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City News Flash

Posted on: May 24, 2021

Oakland Park Commission Advances Plan to Develop City Property, Secure Commuter Rail Stop

Map showing downtown properties

The Oakland Park City Commission on Wednesday gave the green light to proceed with ambitious plans to revitalize and redeveloped the downtown. Proposed plans include securing a stop on the Tri-Rail Coastal Link commuter line and redeveloping a seven-acre parcel of property owned by the City. Bringing new mixed-use amenities to the area will further the City’s vision for downtown Oakland Park to be a vibrant, cohesive, and walkable destination for residents, businesses, and visitors.   

 "I am really excited about the possibilities surrounding a train stop and redevelopment of the downtown properties,” said Mayor Jane Bolin. “We have a unique opportunity to stimulate our economy, increase mobility and walkability, improve quality of life, and shape the future of Oakland Park.”

Oakland Park has been pursuing the idea of a rail platform in its downtown for more than a decade. The City passed a resolution of support of a train stop in 2010 and again in 2019. Oakland Park was identified by the South Florida Regional Transportation Authority as a preferred rail stop location in 2011, 2013 and 2014. The train stop on Dixie Highway was included in the City’s Downtown Transportation Mobility Plan and the 5-year CRA Strategic Plan in 2017, and 77% of residents expressed support for a stop in a 2021 citywide survey.

 A public-private partnership with NR Investments to relocate City Hall to the vacant lots on the west side of Dixie Highway will make the existing site available for redevelopment. Located adjacent to the proposed rail stop location, the City plot is between Dixie Highway on the west, NE 13 Avenue on the east, NE 38 Street to the north, and NE 36 Street to the south. Results of a market study presented Wednesday place the value of the property in excess of $6 million.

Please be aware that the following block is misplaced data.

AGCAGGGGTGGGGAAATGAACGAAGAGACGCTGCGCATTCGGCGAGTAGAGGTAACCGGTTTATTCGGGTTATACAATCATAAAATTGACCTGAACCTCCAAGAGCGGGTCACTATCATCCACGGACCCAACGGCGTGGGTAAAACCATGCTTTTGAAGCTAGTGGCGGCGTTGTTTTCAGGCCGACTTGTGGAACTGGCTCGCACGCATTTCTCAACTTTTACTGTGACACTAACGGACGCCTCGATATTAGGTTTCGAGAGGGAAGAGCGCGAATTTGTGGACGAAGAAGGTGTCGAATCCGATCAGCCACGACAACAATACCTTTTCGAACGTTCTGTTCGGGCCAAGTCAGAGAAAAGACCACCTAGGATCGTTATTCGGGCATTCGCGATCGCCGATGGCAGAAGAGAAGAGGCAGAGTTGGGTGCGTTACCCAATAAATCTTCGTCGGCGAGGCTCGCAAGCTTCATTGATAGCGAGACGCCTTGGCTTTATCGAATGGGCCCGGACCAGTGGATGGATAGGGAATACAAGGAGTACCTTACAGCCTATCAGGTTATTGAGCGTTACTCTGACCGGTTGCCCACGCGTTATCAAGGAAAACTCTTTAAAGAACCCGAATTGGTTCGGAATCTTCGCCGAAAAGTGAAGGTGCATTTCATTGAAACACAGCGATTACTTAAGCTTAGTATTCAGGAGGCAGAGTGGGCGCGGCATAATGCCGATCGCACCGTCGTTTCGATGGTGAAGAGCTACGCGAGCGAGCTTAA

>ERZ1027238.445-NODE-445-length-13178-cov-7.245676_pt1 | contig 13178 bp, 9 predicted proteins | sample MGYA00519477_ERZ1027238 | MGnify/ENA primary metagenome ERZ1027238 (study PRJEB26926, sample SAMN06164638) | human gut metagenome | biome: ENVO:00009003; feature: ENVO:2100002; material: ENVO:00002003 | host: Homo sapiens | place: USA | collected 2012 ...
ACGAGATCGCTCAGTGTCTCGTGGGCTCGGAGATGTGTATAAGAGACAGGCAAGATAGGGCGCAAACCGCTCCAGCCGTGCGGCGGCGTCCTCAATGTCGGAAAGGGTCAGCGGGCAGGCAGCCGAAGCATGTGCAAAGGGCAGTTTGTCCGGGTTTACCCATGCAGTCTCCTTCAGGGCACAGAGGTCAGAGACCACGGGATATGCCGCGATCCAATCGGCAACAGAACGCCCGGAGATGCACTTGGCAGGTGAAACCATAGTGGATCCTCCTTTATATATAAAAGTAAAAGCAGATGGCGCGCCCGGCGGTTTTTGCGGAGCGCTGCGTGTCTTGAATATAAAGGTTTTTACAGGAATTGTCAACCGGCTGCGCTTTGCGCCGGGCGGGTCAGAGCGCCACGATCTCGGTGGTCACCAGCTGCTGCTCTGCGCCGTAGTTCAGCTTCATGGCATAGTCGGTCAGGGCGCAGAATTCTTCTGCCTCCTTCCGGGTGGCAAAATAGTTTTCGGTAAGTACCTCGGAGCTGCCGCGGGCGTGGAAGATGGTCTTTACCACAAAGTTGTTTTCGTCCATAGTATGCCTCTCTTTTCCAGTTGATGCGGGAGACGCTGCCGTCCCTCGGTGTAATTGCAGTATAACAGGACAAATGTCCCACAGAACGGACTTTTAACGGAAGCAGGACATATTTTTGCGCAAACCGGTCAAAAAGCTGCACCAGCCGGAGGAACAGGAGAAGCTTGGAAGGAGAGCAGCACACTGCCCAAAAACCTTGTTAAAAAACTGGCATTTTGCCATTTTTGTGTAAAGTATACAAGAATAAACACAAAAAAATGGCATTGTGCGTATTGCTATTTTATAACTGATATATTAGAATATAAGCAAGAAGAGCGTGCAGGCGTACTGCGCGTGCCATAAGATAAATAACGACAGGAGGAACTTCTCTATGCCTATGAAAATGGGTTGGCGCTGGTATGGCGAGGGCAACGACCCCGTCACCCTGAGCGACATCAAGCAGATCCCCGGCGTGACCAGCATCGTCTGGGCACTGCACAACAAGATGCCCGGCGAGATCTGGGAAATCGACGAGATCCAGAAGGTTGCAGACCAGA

The City awarded an urban design planning services contract to Zyscovich Architects in November 2018 and has since conducted several public meetings to gather community input on redevelopment. Residents have expressed a desire for downtown growth to incorporate a mix of residential, retail, parking, and public gathering spaces.

“With City Park, the Sky Building, and redevelopment of the downtown properties, we have an opportunity to connect east and west Oakland Park to create a cohesive and unified downtown,” said Suria Yaffar, Partner and Director of Design at Zyscovich Architects. “We can cultivate a compact, mixed-use, urban environment that is pedestrian friendly and within walking distance to several community amenities, from Jaco Pastorius Park to the future promenade on Middle River.” 

Oakland Park wants to capitalize on the momentum from the City Hall project to encourage additional investment and redevelopment downtown. Known as the Sky Building, the project will include two buildings on either side of 38 Street on the west side of Dixie Highway, with about 140 residential units, 16,000 square feet of commercial space, parking, and a new City Hall on the top floor.

With Commission support to proceed, the City intends to explore potential partnerships to bring the public vision for downtown to fruition. Next steps will include searching for qualified firms to redevelop the city-owned property and pursuing a rail platform on Dixie Highway. For more information on redevelopment projects in Oakland Park, visit the CRA website at opcra.com

 

 

 


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